Lisa Raitt: Comments About Looks The 'Toughest Part' Of Being Woman In Politics

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LISA RAITT
Transport Minister Lisa Raitt says that, for her, the most challenging aspect of being a woman in Canadian politics has nothing to do with the work. | CP
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Transport Minister Lisa Raitt says that, for her, the most challenging aspect of being a woman in Canadian politics has nothing to do with the work.

In an interview with CTV's Canada AM, Raitt told host Beverly Thomson that while she has grown thick skin since jumping into federal politics in 2008, comments about the way she looks still frustrate her.

"The toughest part about being a woman in politics… it's not about my policy, it’s not about how I feel, it’s about my appearance," Raitt said in the segment published online Wednesday.

"That's the part I find the most difficult: people commenting on weight gain, people commenting on what your hair looks like, people commenting on all kinds of things. That's the part that bothers me the most. And I know men get it too, but I think women get it to a greater extent."

Raitt has returned to work after undergoing surgery in November to remove tumours on her ovaries, cervix and uterus. She told Thomson and other journalists this week that she is speaking publicly about her cancer scare to encourage other women to learn more about their own health options.

Her comments on how women politicians are judged on their appearance struck a chord with Mississauga Mayor Bonnie Crombie, a former Liberal MP, who took to Twitter to say she agrees with the minister.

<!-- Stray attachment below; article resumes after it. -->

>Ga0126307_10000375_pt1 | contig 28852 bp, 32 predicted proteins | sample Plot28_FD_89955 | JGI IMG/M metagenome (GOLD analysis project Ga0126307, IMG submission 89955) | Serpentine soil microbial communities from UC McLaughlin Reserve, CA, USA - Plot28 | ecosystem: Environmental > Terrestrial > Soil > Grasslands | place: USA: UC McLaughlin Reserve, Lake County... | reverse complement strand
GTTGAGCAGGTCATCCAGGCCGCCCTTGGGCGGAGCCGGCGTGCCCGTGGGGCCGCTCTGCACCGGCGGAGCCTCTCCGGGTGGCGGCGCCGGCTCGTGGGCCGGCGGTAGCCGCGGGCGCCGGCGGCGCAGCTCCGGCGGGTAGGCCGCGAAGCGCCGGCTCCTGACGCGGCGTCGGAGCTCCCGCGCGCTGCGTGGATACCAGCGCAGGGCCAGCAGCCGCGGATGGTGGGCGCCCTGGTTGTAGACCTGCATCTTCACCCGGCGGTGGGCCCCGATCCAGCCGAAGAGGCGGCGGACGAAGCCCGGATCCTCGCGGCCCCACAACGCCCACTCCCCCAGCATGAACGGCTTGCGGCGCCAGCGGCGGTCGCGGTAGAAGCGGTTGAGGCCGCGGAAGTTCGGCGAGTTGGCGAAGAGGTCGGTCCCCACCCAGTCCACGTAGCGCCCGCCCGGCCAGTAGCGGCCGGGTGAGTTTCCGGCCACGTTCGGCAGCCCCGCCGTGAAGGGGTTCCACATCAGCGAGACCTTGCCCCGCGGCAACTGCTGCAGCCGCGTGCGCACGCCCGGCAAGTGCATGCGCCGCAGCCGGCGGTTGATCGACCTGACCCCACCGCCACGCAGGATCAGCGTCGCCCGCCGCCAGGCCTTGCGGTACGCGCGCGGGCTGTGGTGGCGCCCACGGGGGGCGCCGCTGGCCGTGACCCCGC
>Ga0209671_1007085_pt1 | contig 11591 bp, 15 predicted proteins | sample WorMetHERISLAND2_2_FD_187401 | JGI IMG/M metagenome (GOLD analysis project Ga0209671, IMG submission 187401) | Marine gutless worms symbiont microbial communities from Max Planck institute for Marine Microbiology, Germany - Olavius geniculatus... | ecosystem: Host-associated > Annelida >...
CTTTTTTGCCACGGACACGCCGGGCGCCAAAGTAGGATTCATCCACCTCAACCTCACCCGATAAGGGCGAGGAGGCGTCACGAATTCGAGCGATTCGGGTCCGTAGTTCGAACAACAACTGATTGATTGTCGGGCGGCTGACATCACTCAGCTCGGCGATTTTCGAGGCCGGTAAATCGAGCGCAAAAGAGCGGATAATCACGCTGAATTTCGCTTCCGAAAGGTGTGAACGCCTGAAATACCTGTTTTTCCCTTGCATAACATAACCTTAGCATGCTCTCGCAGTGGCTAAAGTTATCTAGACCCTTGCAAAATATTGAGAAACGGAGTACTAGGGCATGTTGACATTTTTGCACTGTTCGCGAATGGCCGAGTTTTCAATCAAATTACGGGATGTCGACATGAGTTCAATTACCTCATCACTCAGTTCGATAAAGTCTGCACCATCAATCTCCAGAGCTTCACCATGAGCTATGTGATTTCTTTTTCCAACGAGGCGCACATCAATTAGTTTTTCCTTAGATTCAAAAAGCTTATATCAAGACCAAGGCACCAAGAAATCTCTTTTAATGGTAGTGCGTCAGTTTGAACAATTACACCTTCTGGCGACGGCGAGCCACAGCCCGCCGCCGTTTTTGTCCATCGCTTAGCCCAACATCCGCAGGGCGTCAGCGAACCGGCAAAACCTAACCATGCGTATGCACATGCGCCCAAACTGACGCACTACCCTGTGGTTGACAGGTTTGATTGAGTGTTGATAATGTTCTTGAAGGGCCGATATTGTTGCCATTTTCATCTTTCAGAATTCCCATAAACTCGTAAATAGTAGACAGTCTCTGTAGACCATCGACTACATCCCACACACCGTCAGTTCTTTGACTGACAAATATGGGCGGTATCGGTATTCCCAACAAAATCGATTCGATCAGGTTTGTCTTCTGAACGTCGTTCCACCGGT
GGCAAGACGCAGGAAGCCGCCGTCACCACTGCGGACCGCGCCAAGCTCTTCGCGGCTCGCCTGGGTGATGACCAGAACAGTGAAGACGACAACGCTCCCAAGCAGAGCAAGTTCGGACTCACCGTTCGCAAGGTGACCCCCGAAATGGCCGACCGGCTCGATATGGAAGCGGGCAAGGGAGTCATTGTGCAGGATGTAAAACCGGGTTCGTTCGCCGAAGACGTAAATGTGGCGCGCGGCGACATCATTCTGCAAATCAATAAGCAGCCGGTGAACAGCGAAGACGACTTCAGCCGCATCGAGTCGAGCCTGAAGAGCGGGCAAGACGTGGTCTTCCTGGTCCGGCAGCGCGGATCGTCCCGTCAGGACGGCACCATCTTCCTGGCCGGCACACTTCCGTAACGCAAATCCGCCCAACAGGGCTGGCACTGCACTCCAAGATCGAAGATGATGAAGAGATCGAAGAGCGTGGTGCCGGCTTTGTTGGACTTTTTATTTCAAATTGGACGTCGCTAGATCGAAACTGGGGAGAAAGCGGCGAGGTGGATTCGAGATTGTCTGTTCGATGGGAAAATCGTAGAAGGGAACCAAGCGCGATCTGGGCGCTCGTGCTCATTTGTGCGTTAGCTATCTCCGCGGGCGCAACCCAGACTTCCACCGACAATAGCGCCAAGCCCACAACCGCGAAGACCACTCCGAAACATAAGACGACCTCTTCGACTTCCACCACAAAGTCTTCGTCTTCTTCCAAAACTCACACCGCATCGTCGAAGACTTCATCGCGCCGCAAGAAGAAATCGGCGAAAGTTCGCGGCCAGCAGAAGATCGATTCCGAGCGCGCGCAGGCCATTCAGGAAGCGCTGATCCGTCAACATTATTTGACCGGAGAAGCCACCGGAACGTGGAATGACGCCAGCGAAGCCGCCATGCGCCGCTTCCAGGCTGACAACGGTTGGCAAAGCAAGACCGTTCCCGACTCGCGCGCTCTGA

Ontario PC MPP Lisa MacLeod, who is currently running for the leadership of her party, also concurs.

Raitt has addressed some of these issues before. In 2013, after Kathleen Wynne was asked about her clothing choices during her first press conference as Ontario premier, Raitt popped online to call the question ridiculous.

A 46-year-old mother of two who represents the Ontario riding of Halton, Raitt is considered a strong contender to run for the leadership of the Conservative Party one day. She told CTV that while her "undivided attention" is on the job she currently has, she will look at "whatever options are on the table" if Harper steps down.

Raitt was also considered a potential candidate for the Ontario PC leadership but told The National Post's John Ivison this week there was "no way" she could run for that job while dealing with her health issues.

"Her cancer scare stymied her shot at leadership in provincial politics," Ivison wrote. "But one day the federal job will open up and there are many Conservatives who believe a female Toronto-area MP with years of senior Cabinet experience will make a formidable candidate."

'Sexist vitriol'

This is also not the first time a female MP has opened up about some of the unfair scrutiny they face because of their appearance.

In 2013, Tory cabinet minister Michelle Rempel rose in the House of Commons to address the "sexist vitriol" too often directed at women politicians online. She thanked colleagues for reaching across party lines to deride such language.

"Judge us on our policy and judge us on our performance," Rempel said. "I know that together we will not tolerate those who seek to belittle us based on our gender. We should name it and shame it."

But, months later, Rempel faced backlash online after she criticized a controversial "ladies night" fundraiser for Liberal Leader Justin Trudeau. She received tweets telling her she looked like a "hooker "and comparing her to a "Russian bride" because of a profile photo that showed her leaning on her chair in the House.

"The day people pay less attention to the appearance of women and more to their competency is the day more women will run for office," Rempel wrote on Twitter.

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